Background: Consistent with many studies demonstrating enhanced reactivity of the sympathetic nervous system in posttraumatic stress disorder (PTSD), the administration of yohimbine, a noradrenergic alpha(2)-antagonist, has been shown to increase core symptoms of PTSD and to induce greater increases in plasma 3-methyl-4-hydroxy-phenyl-glycol (MHPG) in subjects with PTSD compared with healthy control subjects. In turn, neuropeptide Y (NPY) has been shown to inhibit the release of norepinephrine from sympathetic noradrenergic neurons.
Methods: In the following study, plasma NPY responses to yohimbine and placebo were measured in a subgroup of 18 subjects with PTSD and 8 healthy control subjects who participated in the previous study of the effect of yohimbine on plasma MHPG.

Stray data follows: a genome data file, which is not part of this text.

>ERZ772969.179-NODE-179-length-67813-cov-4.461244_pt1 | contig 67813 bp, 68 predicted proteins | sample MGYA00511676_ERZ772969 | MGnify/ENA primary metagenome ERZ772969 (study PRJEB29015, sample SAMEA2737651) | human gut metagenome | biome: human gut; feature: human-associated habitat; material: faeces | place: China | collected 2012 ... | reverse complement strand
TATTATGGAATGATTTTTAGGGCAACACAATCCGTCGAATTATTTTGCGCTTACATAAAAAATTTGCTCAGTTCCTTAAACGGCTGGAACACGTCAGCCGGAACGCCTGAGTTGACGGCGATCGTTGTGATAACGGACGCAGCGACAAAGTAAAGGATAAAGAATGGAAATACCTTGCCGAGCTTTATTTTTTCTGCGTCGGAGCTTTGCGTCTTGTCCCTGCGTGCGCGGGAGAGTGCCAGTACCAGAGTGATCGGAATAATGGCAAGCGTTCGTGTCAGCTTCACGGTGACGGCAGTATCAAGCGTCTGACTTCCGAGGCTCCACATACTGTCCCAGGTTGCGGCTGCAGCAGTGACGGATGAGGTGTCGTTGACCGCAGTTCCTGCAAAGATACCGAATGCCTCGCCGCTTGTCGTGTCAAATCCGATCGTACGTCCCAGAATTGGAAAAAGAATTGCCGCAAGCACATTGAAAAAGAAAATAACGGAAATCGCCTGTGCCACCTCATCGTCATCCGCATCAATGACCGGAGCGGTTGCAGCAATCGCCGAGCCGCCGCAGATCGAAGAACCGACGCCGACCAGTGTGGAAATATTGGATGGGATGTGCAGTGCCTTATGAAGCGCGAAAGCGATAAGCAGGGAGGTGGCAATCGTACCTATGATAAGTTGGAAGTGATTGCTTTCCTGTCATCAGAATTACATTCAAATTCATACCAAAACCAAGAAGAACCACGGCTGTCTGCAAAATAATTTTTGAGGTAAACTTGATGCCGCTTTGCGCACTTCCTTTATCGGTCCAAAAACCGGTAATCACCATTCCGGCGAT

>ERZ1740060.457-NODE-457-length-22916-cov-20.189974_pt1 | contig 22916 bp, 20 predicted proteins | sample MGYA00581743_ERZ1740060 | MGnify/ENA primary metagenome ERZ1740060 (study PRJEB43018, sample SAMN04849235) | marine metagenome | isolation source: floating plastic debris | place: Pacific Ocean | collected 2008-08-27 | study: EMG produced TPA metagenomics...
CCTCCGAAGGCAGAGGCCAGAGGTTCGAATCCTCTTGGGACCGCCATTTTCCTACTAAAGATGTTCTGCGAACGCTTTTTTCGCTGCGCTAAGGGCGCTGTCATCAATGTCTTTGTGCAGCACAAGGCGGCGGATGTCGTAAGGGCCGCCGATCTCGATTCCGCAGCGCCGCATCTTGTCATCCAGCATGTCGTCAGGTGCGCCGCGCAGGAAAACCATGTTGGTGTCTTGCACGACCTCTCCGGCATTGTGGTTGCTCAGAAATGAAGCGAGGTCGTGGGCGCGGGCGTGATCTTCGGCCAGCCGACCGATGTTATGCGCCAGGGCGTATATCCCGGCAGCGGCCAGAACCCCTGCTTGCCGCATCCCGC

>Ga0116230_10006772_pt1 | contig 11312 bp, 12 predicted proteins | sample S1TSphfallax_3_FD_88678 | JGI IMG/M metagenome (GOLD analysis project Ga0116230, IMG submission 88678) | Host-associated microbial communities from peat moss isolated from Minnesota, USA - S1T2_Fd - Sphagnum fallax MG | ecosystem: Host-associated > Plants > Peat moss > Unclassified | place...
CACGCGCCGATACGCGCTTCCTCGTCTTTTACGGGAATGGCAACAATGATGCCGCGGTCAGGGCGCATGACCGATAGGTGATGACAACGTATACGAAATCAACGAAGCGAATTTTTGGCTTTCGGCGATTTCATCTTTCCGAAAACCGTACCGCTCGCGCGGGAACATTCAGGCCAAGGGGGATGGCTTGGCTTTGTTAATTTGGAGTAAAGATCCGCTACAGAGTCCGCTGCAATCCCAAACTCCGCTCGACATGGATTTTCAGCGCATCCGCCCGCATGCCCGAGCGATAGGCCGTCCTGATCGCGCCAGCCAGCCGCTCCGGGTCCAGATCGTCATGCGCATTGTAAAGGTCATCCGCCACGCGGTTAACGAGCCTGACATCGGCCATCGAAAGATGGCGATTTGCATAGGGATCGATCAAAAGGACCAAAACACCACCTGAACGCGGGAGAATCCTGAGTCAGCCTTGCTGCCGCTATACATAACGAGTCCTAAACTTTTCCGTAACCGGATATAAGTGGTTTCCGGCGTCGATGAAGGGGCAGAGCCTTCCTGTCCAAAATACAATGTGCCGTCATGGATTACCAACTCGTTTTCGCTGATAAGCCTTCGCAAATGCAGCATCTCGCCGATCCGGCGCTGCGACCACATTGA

Results: The PTSD subjects had lower baseline plasma NPY and blunted yohimbine-stimulated increases in plasma NPY compared with the healthy control subjects. Within the PTSD group, baseline plasma NPY levels correlated negatively with combat exposure scale scores, baseline PTSD and panic symptoms, and yohimbine-stimulated increases in MHPG and systolic blood pressure.
Conclusions: This study suggests that combat stress-induced decreases in plasma NPY may mediate, in part, the noradrenergic system hyperreactivity observed in combat-related PTSD. The persistence of this decrease in plasma NPY may contribute to symptoms of hyperarousal and the expression of exaggerated alarm reactions, anxiety reactions, or both in combat veterans with PTSD long after war.